"You need to also take into account ‘presenteeism'," Bowden continues. "That's when you're coming to work when you're ill or [working with] any other distraction you have in the office. It's quite common to be able to hear someone else's conversation. Muscular skeletal disorders - so shoulder, neck discomfort - eye discomfort, repetitive strain… all of these elements add up and cause distraction and affect productivity."
Bowden agrees that employers have a responsibility to prevent their employees from suffering with such ailments but "sometimes it's seen as red tape".
"They don't see the benefits of it. If done correctly it can help improve productivity," he adds.
Get up, stand up
It's a legal requirement for companies with more than four employees to provide a display screen equipment (DSE) assessment. This, plus good office ergonomic equipment are a good place to start to help prevent us all resembling Emma in 20 years time.
"It hasn't got to be complicated," Bowden tells us. "If you can have a sit-stand desk as standard, fantastic. If you can't, there are stands and adaptors that go on the desk."
Is standing then solution then? "The people who are at risk," Bowden explains "are the people who sit down for excessive hours. The people who are fidgeting and moving around already, they're not my concern. The people who sit for excessive hours, they need to have their way of thinking changed. Sit stand devices are fantastic for those guys but standing still isn't the solution. The [effect] on the body is very similar to sitting still. It's getting up that's the key. It's the stimulus against gravity that's fundamental."
Just keep movin'
Bowden also points out that office culture itself needs to change. Offices need to create separate spaces for people to go to; a separate area for meetings and a space for people to go to enjoy their lunch.
"If you can provide spaces in your workplace for different tasks then people have to get up to do their job," he explains. "You need to make movement part of the job."
In order to maintain a healthy muscular and cardiovascular system, research has shown that we need to move between 33-36 times a day. In an interview in The Guardian earlier this year, Dr James Levine of the Mayo Clinic, echoed Bowden, saying that: "The real solution is to move. All day. The stillness is what's killing us."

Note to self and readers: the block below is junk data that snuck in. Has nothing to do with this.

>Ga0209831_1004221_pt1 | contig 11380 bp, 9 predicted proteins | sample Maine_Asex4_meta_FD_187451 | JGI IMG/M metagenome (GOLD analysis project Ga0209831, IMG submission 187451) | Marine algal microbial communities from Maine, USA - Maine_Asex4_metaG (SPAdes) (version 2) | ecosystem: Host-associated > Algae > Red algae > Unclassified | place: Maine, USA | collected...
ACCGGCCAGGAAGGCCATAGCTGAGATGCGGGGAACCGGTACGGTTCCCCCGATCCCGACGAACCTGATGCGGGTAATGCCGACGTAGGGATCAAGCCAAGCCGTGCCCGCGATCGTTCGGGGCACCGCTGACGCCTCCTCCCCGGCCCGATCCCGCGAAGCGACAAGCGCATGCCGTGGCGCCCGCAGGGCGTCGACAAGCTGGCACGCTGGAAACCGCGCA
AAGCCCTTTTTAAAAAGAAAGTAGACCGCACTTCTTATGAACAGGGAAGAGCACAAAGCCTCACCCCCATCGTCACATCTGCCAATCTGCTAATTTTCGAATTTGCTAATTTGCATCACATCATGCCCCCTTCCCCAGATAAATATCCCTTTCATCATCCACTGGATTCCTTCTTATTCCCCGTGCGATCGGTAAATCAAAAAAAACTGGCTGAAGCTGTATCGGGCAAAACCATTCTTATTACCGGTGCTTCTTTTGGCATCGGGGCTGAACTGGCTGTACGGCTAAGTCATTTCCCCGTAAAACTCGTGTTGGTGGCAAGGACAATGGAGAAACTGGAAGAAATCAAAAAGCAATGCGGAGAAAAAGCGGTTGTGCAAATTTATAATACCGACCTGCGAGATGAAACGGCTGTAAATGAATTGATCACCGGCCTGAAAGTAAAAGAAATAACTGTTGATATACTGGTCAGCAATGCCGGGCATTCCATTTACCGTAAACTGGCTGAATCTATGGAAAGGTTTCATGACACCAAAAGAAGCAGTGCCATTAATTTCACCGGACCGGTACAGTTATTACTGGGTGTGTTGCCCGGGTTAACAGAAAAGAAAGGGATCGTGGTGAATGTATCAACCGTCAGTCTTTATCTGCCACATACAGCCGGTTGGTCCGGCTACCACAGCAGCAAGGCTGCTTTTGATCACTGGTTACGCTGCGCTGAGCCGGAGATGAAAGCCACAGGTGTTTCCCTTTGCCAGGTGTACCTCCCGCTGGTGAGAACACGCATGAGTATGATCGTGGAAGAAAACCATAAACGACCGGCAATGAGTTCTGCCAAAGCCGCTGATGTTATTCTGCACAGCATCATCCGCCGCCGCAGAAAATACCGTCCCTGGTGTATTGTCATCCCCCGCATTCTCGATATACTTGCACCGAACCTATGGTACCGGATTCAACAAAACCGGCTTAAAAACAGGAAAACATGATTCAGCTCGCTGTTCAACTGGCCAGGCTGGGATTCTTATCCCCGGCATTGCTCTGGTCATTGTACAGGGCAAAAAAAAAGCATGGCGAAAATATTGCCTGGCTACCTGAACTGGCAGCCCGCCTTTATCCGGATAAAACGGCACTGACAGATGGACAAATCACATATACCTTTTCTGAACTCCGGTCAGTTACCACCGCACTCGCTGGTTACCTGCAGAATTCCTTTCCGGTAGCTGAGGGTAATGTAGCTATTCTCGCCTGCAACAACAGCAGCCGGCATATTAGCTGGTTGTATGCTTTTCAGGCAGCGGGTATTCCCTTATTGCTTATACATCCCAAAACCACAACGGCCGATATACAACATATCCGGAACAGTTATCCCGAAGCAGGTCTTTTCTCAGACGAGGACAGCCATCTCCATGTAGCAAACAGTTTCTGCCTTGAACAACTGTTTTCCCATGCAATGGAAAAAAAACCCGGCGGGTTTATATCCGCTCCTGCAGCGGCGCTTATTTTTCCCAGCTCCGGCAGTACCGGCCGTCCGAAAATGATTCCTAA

Stairway to heaven
Architects also have a big responsibility when designing the offices of the future by incorporating different levels. Bowden says stairs should be the first thing you see when you walk into the building and they should be stairs that look inviting and make you want to take them rather than standing on an escalator. "Getting people moving [is key]," Stephen continues. "If you want to reduce all the things listed in the report; muscular skeletal disorders and a number of chronic diseases type 2 diabetes, cardiovascular disease. Getting simple everyday movements is what we need to achieve. It's quite simple really but it's hard to get people changing their behaviour because of modern technology."
The solution to preventing these ailments and to avoid becoming a nation of disfigured, hunchbacks is pretty simple. HR departments must arrange a DSE assessment and make small changes to encourage staff to use stairs (where appropriate) and get up from their desk every half an hour.
One way to do this is to suggest not keeping bottles of water on desks, Bowden advises.
"Every half an hour you're going to have to stand up and have a drink," says Bowden. "What most people say to that is: ‘I'm too busy'. Einstein talked about the distraction index. His record for concentration was 42 minutes, but for most people in an open plan office on average it's about 12 minutes so we have no excuse to not stand up and have a break from working on your computer. Get up every half an hour. You should see your symptoms of backache neck ache all starting to reduce, as well as if you have a good set-up."